Alluring, Anglo-American folk synthesis – with a surprising cover
On the evidence of her fourth solo album, Lou Rhodes would have fitted in pretty well with the Laurel Canyon crowd, hanging out on a verandah with her guitar, expounding on ecology, the life trip and universal love in the company of Joni, Judee and Stephen Stills.
Her previous records – including 2005’s Mercury-nominated debut, Beloved One – have featured lean, acoustic finger-pickings with folk/blues inflections and subtle strings, in songs drawing from a deeply personal well of emotion, Rhodes’ warm, tremulous voice their focus. Top marks for understatement, even if at times there’s been rather too little going on, but with theyesandeye, Rhodes has opted for a more resonant and expansive analogue sound, mixing early ’70s Californian folk with dreamy English pastoralism of the same period. Harp, double bass and synth are key, but a wide range of instruments is used, along with reverb, echo and multi-tracking. Lyrically, nature looms large, along with the love and unity that have always been Rhodes’ themes – even in her work with Andy Barlow as Lamb, the ’90s electronic duo whose best known track “Górecki” brought together the Polish contemporary classical composer and a broken beats/forlorn vocals fusion, in the service of Guinness promotion.
Rhodes started work on the new record – whose title is her misreading of the name of a painting, that spoke to her newly positive mindset – in 2013, but was sidetracked by another Lamb album (2014’s Backspace Unwind) and subsequent tour. She described juggling those demands to Uncut: “Sometimes I feel pulled in very different directions by these two incarnations; it’s like have two children that both need feeding, but one shouts a lot louder than the other.” Last year, the solo Rhodes shouted loudly and co-producer Simon Byrt, who she’d met by chance, responded. She had a set of songs but was unsure of where to take them, although intuition was leading her toward “a slightly psychedelic feel.” Byrt’s role was vital. “Apart from his vintage echo obsession, Simon has a unique musical ear and is a remarkable multi-instrumentalist,” reckons Rhodes. “His piano playing and use of melody is something else and so there was a really magical interplay between the two of us. He was also hugely supportive of my writing process and we wrote a couple of the songs together in the studio.”
theyesandeye is short (11 tracks in just 35 minutes), but sweet and sensitively judged, balancing the heady fulsomeness that orchestration and studio effects bring with playing restraint and the need for open spaces. It begins with “All The Birds” and the plaintive cry of seagulls, which is echoed in the song’s freewheeling rhythmic propulsion and Rhodes’ husky, multi-tracked vocals – when combined, a reminder that Nick Drake is still very much a touchstone. Drake’s influence is there too on the darker “Them”, where piano, strings, soft drum rolls and the gentle throb of double bass provide the backdrop to an examination of our compulsive need to blame: “One finger points away, the others point right back,” Rhodes sighs. There are echoes of John Martyn in the contented “All I Need”, while the sombre “Never Forget” (“an older song harking back to unhappier times,” she explains) channels Ralph Vaughan Williams’ “The Lark Ascending”.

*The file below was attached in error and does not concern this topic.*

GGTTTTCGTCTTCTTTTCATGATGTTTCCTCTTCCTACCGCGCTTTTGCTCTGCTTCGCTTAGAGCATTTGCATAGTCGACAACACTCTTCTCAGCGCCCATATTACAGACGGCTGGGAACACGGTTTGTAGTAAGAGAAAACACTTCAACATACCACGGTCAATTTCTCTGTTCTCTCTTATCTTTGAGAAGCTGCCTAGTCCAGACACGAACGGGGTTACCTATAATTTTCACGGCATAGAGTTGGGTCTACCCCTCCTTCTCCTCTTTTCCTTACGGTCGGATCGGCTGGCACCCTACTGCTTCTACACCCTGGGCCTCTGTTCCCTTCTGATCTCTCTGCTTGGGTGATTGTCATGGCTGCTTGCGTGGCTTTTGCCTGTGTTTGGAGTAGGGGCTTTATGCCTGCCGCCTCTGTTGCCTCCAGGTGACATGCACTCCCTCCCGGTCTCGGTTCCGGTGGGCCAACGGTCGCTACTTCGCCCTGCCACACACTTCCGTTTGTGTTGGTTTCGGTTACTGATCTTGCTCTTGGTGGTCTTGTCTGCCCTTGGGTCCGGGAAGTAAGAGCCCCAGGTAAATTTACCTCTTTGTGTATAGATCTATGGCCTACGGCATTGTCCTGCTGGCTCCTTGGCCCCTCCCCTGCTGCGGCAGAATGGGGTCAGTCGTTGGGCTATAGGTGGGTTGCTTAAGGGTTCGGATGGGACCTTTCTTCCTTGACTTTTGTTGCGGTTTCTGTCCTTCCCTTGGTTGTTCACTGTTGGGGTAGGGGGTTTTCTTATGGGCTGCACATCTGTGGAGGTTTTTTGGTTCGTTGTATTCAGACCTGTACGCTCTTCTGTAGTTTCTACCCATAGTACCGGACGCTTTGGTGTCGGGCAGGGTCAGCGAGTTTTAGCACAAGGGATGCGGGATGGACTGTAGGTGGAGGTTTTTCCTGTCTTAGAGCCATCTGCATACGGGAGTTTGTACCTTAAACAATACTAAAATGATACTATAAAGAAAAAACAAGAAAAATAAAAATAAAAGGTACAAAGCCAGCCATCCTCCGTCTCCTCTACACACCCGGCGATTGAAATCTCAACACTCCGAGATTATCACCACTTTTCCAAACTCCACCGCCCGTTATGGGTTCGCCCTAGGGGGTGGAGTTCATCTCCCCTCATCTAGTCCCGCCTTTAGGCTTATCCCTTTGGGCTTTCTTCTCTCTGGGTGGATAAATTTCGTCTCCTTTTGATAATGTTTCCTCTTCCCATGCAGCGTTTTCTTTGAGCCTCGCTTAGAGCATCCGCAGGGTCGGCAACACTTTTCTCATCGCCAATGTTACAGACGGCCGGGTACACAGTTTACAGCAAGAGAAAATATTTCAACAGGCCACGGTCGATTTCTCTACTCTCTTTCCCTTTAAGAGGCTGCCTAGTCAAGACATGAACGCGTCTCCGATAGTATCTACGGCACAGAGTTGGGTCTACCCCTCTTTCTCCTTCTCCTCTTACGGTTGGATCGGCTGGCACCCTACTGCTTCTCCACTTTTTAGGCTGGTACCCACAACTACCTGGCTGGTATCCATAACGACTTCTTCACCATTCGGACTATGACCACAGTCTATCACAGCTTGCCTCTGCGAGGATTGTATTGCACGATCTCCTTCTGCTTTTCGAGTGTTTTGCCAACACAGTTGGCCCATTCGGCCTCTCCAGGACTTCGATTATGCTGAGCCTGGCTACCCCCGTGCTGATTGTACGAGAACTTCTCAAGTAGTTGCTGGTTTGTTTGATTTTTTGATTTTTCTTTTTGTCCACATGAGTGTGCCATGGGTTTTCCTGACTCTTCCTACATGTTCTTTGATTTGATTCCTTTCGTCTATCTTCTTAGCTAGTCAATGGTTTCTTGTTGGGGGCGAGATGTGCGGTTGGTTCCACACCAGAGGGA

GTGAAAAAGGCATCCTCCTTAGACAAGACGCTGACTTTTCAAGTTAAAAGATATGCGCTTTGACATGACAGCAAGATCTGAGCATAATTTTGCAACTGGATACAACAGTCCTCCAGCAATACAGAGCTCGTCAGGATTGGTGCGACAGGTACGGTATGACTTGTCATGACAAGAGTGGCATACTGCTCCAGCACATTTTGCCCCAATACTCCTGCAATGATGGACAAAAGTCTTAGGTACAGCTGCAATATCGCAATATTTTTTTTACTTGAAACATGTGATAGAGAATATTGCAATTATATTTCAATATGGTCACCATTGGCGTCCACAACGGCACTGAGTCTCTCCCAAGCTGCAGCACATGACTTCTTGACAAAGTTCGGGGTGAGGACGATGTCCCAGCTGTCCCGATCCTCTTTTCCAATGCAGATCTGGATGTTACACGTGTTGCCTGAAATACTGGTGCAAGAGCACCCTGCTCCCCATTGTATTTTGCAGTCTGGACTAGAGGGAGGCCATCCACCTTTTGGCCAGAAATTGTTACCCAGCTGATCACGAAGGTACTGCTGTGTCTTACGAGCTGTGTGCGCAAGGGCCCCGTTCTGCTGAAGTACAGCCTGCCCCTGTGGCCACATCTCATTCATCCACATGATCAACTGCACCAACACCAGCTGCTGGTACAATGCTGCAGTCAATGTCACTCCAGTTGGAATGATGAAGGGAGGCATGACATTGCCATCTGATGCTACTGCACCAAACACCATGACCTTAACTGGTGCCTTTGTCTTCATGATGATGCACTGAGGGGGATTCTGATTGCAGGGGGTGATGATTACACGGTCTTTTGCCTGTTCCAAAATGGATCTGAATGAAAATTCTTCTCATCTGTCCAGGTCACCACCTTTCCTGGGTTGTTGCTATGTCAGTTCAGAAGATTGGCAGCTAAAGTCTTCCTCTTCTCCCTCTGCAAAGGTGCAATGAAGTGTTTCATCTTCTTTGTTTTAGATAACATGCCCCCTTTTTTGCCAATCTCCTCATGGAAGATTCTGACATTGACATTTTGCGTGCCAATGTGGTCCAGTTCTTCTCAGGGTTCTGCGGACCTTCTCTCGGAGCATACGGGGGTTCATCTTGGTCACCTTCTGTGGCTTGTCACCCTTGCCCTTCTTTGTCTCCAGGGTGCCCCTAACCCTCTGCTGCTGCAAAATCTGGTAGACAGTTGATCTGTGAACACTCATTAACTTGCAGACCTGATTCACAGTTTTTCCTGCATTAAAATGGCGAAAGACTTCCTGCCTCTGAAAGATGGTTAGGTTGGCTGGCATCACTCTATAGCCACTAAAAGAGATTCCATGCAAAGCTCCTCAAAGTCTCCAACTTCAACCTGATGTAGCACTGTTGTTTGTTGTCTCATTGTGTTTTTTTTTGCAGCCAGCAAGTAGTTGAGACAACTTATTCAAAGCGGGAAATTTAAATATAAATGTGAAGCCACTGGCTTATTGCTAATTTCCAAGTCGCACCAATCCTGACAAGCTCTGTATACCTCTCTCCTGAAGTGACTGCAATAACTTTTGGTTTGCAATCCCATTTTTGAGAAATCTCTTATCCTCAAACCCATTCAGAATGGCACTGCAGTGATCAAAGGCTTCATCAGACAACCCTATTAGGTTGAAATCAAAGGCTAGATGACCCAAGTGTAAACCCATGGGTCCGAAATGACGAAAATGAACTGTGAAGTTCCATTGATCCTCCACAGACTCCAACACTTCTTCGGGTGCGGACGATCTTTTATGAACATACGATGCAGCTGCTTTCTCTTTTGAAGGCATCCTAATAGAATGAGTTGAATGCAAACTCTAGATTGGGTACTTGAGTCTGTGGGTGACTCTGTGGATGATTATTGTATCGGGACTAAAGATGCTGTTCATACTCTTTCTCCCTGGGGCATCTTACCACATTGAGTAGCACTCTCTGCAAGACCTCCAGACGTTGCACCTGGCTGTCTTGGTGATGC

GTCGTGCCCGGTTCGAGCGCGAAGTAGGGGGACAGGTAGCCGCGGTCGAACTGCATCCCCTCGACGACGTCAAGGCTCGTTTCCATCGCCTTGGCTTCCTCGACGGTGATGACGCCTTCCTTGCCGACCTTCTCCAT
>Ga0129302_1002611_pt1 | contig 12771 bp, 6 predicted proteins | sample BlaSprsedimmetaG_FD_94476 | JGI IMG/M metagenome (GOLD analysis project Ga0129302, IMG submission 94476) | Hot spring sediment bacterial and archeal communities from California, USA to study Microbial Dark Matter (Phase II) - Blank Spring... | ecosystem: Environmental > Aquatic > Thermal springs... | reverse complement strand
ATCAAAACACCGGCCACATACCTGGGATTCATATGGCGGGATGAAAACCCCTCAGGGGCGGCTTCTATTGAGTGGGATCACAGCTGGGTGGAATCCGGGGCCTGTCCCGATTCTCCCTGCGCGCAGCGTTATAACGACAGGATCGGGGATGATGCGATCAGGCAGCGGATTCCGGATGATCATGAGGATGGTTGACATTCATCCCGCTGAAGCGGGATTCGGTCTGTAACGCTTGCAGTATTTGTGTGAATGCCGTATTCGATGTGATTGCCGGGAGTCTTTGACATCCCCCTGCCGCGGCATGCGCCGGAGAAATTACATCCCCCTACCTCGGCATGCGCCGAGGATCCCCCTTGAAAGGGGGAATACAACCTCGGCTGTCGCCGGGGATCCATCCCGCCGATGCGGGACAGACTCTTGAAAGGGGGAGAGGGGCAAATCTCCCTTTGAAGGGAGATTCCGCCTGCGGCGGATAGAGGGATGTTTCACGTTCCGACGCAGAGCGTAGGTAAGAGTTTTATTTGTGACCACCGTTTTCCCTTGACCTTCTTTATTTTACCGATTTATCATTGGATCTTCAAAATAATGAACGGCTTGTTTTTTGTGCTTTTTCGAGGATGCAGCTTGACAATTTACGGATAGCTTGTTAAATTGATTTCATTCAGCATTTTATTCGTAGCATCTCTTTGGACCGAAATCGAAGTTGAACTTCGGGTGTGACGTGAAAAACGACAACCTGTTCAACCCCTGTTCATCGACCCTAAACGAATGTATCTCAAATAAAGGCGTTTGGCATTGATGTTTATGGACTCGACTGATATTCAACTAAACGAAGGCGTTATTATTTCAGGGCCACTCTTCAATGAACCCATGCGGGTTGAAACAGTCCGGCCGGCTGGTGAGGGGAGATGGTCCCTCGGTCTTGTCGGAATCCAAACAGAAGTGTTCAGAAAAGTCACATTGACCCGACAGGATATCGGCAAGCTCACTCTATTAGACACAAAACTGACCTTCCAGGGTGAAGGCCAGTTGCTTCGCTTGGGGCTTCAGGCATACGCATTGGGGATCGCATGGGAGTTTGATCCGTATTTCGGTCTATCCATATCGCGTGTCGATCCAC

Trilling harp, cello and seductive 3D space notwithstanding, the call for ecological responsibility that is “Sea Organ” is the set’s least convincing moment, its message couched in ’60s hippy-speak: “All at once our eyes are open and our hearts can feel the weight of all the damage we have done; just as if the earth had spoken in a voice so real – ‘come to me, children, for we are all one.’” Still, it’s a personal expression and one clearly made in good faith. It follows the album’s unexpected punctum – a cover of The xx’s “Angels”. The original is hardly an in-your-face assault and so a difficult song to reinvent without destroying its emotional power, but Rhodes and band have recalibrated its ghostliness via a finger-picked guitar opening and outro, delicate violin, ripples of harp and cavernous vocal reverb.
If it can’t claim to stretch the boundaries of contemporary alt.folk, then theyesandeye hits its own modest target – a quietly eloquent, simply persuasive record that chimes well with the current taste for bucolic abstraction, and moves Rhodes forward.
How do you see the LP in contemporary folk terms?
In terms of influences, I guess what was firing me up was that spacious, 1970s Californian sound and this was a big part of why I asked [avant-folk sound architect] Noah Georgeson to mix. So, the result is a kind of transatlantic feel with a few English folk roots showing.
What made you cover the The xx’s “Angels”?
I guess you could say it’s a bold move! I just love the song. I rarely do covers, but I just had a yearning to do a version of this song in a totally stripped and acoustic way. I think if you’re going to cover a song, you have to turn it on its head a little. Romy [Madley Croft] got in touch via mutual friends and said she loved it, so that made me happy.
What’s the idea behind “Sea Organ”?
I randomly heard this sound that was made by an architectural structure under the sea in Zadar, Croatia, which makes these outlandish sounds when waves wash over it. I took a sample of it into the studio and that was the basis of the song. I don’t really pre-plan lyrics, but what came out was a bit of a homage to Earth and the way we’ve messed around with her. In the end, the sample didn’t really work when we tried to vary its pitch, so we replaced it with layers of cello, harp and guitar – but it’s still there in essence.
INTERVIEW: SHARON O’CONNELL
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